... It's hard for us looking in from the outside to quite understand the speed with which this was growing and the kind of excitement that you must have felt.
Yeah, it was very fast-paced. I think there were a number of both motivations and sensations as we were going through this. Clearly one motivation was for us to keep our balance sheet very, very clean, because a clean balance sheet gave you complete flexibility to do more business, and perhaps interesting business, in the future.
So we felt a real constraint at JPMorgan, and I think a few other what I would say were very well-run firms also felt a real constraint. And the only way to free up these constraints was to find other people that were prepared to effectively share our risk with us. I think JPMorgan and no doubt a number of other firms, but not every firm, also placed a tremendous amount of emphasis on doing things the right way.
The reputation was critically important to JPMorgan, and [we were] very keen not to effectively sell risk or transfer risk to people that didn't understand what they were doing. So there was an education dimension to what we were doing as we developed these markets. We were trying to spread the word. I mean, we felt a little bit missionary-like in terms of spreading the word about risk management and how risk management tools could be used safely and soundly.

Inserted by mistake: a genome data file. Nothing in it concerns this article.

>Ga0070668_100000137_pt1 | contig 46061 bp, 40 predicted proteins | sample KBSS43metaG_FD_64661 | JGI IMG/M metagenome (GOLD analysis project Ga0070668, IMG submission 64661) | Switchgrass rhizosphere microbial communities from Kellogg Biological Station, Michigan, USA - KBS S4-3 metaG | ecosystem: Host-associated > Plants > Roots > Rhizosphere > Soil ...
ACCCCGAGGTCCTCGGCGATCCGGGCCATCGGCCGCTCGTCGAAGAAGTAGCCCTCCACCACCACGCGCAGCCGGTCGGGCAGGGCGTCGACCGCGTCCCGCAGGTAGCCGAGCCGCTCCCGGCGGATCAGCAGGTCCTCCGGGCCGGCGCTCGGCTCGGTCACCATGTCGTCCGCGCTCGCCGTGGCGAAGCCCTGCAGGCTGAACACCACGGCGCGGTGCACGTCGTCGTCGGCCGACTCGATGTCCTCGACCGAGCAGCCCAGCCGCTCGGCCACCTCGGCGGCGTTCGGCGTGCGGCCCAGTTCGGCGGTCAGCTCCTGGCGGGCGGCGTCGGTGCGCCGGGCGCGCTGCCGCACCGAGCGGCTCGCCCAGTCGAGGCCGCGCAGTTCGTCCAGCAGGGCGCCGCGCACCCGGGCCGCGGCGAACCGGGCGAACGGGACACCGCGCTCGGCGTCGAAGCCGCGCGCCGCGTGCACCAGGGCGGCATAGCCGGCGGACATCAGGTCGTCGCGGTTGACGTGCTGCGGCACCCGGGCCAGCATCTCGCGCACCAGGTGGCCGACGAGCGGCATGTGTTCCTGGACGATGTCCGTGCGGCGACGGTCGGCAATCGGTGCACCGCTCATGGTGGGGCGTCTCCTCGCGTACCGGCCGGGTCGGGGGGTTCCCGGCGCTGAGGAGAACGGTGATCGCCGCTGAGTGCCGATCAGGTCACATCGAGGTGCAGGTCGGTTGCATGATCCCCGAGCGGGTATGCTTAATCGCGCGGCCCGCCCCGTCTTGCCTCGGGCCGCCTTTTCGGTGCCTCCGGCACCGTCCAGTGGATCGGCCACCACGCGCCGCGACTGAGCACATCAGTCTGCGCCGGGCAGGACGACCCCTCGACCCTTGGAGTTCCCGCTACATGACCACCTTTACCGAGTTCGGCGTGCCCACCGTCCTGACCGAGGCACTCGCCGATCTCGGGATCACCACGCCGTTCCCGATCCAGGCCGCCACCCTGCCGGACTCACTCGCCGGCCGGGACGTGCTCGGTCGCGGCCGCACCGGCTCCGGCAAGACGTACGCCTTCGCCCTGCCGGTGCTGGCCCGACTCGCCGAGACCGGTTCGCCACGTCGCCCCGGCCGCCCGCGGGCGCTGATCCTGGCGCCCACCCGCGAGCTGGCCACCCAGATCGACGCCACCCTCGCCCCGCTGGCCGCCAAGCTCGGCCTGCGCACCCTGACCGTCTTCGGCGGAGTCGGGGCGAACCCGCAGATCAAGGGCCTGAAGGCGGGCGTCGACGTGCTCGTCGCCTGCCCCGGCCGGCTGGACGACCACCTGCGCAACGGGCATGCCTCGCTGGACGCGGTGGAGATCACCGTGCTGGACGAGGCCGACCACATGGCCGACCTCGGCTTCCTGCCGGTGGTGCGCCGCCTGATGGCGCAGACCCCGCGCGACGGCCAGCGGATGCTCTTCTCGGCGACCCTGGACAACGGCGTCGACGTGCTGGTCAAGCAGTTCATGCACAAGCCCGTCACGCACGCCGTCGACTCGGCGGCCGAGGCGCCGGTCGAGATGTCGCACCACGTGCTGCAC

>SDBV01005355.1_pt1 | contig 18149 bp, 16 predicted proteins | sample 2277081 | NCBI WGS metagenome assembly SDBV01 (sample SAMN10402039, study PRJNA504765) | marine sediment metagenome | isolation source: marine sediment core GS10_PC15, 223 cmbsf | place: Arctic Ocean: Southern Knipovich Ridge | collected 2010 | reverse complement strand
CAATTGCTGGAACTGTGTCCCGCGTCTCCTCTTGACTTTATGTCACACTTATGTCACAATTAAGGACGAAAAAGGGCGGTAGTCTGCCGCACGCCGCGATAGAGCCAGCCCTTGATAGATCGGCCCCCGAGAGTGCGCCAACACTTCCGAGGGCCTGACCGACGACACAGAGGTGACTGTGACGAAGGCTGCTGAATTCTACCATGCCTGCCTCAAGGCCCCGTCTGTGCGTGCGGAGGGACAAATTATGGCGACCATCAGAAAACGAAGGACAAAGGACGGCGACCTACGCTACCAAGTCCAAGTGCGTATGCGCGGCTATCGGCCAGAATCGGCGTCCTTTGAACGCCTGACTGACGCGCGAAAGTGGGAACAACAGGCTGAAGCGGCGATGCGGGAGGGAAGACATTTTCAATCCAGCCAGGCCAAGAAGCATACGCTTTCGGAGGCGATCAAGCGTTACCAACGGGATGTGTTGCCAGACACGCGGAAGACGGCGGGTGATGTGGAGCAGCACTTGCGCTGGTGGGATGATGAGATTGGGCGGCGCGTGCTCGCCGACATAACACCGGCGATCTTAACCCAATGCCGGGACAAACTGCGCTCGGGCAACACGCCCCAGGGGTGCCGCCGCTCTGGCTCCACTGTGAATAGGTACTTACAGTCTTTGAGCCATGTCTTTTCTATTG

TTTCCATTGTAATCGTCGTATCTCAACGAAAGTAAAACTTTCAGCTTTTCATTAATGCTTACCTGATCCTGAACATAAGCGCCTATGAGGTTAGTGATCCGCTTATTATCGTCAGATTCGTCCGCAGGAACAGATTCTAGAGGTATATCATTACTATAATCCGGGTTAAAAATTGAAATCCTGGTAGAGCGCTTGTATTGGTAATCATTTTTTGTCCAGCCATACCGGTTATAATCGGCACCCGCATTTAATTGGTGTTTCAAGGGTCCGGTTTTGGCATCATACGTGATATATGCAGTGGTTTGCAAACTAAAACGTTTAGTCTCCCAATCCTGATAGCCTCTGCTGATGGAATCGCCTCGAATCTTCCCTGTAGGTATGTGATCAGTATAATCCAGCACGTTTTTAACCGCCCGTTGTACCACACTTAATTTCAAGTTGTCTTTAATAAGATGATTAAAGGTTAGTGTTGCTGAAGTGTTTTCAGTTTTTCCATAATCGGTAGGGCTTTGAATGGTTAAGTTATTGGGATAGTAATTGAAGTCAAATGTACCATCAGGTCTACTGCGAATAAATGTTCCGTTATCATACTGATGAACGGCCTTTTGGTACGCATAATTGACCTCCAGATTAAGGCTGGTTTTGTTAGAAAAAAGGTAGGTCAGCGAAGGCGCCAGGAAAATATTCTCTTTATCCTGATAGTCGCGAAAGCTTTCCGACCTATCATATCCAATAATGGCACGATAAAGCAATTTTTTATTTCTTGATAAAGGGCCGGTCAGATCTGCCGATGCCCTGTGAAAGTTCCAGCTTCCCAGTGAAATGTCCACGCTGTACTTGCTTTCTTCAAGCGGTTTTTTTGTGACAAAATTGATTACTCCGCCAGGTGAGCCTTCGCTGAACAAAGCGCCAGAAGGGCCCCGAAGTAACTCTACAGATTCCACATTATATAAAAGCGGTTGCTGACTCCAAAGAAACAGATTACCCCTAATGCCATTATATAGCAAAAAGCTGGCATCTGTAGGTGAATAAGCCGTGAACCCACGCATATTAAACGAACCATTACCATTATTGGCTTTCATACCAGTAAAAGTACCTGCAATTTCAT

I think many of the firms took a similar approach, and as we know in retrospect, some firms absolutely did not take that approach. And they sold anything that could be sold at whatever price they could sell it at, in many cases to people that didn't understand what they were doing. And those were the seeds of destruction of this market. ...